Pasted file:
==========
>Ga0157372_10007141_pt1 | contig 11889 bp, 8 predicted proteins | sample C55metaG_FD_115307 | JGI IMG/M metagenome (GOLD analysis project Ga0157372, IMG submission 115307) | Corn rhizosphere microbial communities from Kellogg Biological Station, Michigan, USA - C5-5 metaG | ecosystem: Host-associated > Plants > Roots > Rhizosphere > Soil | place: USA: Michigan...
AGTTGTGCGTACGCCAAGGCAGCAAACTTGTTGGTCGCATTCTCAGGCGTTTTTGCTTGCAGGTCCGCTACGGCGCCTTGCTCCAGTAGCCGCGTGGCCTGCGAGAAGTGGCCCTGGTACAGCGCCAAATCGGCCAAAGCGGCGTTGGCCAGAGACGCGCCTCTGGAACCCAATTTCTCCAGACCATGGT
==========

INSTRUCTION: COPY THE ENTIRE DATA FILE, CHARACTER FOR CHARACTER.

>Ga0157372_10007141_pt1 | contig 11889 bp, 8 predicted proteins | sample C55metaG_FD_115307 | JGI IMG/M metagenome (GOLD analysis project Ga0157372, IMG submission 115307) | Corn rhizosphere microbial communities from Kellogg Biological Station, Michigan, USA - C5-5 metaG | ecosystem: Host-associated > Plants > Roots > Rhizosphere > Soil | place: USA: Michigan...
AGTTGTGCGTACGCCAAGGCAGCAAACTTGTTGGTCGCATTCTCAGGCGTTTTTGCTTGCAGGTCCGCTACGGCGCCTTGCTCCAGTAGCCGCGTGGCCTGCGAGAAGTGGCCCTGGTACAGCGCCAAATCGGCCAAAGCGGCGTTGGCCAGAGACGCGCCTCTGGAACCCAATTTCTCCAGACCATGGT